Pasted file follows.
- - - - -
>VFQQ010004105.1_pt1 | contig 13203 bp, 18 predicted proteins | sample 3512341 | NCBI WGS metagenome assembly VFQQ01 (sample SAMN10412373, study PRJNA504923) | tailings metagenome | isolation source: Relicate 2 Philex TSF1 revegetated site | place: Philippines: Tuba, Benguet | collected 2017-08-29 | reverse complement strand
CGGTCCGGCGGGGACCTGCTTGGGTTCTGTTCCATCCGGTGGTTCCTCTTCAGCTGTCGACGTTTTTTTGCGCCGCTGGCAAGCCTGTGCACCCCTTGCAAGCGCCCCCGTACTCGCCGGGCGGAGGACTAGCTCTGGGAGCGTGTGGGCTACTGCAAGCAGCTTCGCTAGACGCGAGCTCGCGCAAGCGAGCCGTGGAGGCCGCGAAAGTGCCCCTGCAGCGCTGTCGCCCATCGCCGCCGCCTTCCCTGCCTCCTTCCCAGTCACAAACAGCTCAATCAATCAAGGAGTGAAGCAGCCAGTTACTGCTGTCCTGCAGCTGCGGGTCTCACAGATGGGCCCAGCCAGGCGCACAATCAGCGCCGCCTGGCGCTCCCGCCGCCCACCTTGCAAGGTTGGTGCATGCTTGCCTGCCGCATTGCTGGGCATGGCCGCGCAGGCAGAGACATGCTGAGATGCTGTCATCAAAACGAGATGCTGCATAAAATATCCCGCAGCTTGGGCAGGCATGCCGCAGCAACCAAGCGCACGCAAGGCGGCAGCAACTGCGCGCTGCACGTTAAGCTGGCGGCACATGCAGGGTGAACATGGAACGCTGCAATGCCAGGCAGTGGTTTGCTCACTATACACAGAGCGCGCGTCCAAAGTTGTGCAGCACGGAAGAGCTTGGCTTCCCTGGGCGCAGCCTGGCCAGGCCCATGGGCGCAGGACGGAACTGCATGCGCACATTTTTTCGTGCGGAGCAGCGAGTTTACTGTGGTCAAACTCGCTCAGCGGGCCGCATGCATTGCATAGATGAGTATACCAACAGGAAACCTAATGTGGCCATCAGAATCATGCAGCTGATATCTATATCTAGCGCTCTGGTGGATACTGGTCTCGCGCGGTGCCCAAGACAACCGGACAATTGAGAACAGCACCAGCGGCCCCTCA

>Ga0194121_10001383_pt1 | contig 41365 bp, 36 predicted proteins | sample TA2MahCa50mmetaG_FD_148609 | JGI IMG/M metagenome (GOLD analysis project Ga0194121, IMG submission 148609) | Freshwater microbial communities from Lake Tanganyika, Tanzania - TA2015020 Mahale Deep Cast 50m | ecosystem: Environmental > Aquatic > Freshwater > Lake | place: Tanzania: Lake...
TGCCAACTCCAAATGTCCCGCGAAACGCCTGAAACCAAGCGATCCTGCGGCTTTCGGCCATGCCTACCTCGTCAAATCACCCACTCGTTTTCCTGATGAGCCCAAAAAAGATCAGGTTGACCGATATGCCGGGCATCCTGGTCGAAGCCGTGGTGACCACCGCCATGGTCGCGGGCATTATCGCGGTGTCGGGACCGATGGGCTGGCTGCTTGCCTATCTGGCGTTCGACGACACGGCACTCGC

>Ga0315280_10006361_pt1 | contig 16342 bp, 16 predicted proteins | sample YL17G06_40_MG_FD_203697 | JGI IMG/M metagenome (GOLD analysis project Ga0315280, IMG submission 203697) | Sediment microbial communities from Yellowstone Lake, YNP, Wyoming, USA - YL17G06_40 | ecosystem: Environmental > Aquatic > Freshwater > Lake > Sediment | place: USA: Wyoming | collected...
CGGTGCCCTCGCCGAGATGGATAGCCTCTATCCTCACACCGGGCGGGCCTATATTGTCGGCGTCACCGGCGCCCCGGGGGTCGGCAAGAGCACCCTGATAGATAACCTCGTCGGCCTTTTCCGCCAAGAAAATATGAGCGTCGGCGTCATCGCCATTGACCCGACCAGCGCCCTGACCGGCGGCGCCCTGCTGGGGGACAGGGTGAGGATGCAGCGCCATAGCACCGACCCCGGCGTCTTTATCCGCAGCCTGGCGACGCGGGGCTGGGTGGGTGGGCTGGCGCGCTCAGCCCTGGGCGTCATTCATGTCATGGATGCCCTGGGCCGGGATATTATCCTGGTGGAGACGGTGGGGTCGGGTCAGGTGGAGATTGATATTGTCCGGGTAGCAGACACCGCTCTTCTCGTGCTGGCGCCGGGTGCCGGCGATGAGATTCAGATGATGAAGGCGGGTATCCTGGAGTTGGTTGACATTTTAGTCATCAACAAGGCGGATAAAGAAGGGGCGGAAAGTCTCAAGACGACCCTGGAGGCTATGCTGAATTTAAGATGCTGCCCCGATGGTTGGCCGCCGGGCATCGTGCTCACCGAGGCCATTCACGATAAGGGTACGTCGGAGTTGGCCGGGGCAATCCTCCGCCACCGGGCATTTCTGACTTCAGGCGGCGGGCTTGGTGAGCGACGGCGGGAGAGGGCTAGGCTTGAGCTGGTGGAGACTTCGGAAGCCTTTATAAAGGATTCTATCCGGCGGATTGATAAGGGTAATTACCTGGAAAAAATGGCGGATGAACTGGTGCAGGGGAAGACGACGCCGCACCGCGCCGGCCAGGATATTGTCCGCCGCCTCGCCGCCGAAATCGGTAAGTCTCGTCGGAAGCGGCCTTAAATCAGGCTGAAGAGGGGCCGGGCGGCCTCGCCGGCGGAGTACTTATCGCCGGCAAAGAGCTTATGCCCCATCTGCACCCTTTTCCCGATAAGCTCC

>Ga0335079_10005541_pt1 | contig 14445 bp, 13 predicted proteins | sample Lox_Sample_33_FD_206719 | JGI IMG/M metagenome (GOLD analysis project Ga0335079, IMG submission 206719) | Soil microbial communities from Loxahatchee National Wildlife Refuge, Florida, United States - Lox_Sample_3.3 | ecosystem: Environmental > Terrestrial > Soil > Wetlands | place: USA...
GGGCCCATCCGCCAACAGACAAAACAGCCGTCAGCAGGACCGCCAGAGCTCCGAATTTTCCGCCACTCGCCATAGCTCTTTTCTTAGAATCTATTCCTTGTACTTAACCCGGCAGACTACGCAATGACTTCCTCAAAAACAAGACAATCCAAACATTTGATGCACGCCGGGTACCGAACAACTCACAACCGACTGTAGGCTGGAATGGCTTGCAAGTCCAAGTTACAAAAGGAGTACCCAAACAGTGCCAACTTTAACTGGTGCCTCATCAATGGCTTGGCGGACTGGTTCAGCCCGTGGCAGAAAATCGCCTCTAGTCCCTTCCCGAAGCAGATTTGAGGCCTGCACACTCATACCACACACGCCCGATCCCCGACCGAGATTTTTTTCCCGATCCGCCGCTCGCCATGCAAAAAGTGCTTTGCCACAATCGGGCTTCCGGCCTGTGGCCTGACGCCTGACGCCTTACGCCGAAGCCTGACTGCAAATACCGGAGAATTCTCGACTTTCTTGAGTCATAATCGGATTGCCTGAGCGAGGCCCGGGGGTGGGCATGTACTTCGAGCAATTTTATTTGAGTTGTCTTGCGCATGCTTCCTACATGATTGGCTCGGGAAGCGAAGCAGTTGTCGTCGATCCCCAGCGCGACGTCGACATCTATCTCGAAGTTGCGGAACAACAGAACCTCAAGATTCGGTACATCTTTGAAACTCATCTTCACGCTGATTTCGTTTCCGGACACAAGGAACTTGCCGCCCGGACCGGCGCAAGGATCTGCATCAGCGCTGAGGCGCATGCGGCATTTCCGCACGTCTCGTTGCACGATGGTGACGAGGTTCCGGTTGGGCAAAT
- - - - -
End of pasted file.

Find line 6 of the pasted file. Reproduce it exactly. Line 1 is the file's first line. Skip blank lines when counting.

CGGTGCCCTCGCCGAGATGGATAGCCTCTATCCTCACACCGGGCGGGCCTATATTGTCGGCGTCACCGGCGCCCCGGGGGTCGGCAAGAGCACCCTGATAGATAACCTCGTCGGCCTTTTCCGCCAAGAAAATATGAGCGTCGGCGTCATCGCCATTGACCCGACCAGCGCCCTGACCGGCGGCGCCCTGCTGGGGGACAGGGTGAGGATGCAGCGCCATAGCACCGACCCCGGCGTCTTTATCCGCAGCCTGGCGACGCGGGGCTGGGTGGGTGGGCTGGCGCGCTCAGCCCTGGGCGTCATTCATGTCATGGATGCCCTGGGCCGGGATATTATCCTGGTGGAGACGGTGGGGTCGGGTCAGGTGGAGATTGATATTGTCCGGGTAGCAGACACCGCTCTTCTCGTGCTGGCGCCGGGTGCCGGCGATGAGATTCAGATGATGAAGGCGGGTATCCTGGAGTTGGTTGACATTTTAGTCATCAACAAGGCGGATAAAGAAGGGGCGGAAAGTCTCAAGACGACCCTGGAGGCTATGCTGAATTTAAGATGCTGCCCCGATGGTTGGCCGCCGGGCATCGTGCTCACCGAGGCCATTCACGATAAGGGTACGTCGGAGTTGGCCGGGGCAATCCTCCGCCACCGGGCATTTCTGACTTCAGGCGGCGGGCTTGGTGAGCGACGGCGGGAGAGGGCTAGGCTTGAGCTGGTGGAGACTTCGGAAGCCTTTATAAAGGATTCTATCCGGCGGATTGATAAGGGTAATTACCTGGAAAAAATGGCGGATGAACTGGTGCAGGGGAAGACGACGCCGCACCGCGCCGGCCAGGATATTGTCCGCCGCCTCGCCGCCGAAATCGGTAAGTCTCGTCGGAAGCGGCCTTAAATCAGGCTGAAGAGGGGCCGGGCGGCCTCGCCGGCGGAGTACTTATCGCCGGCAAAGAGCTTATGCCCCATCTGCACCCTTTTCCCGATAAGCTCC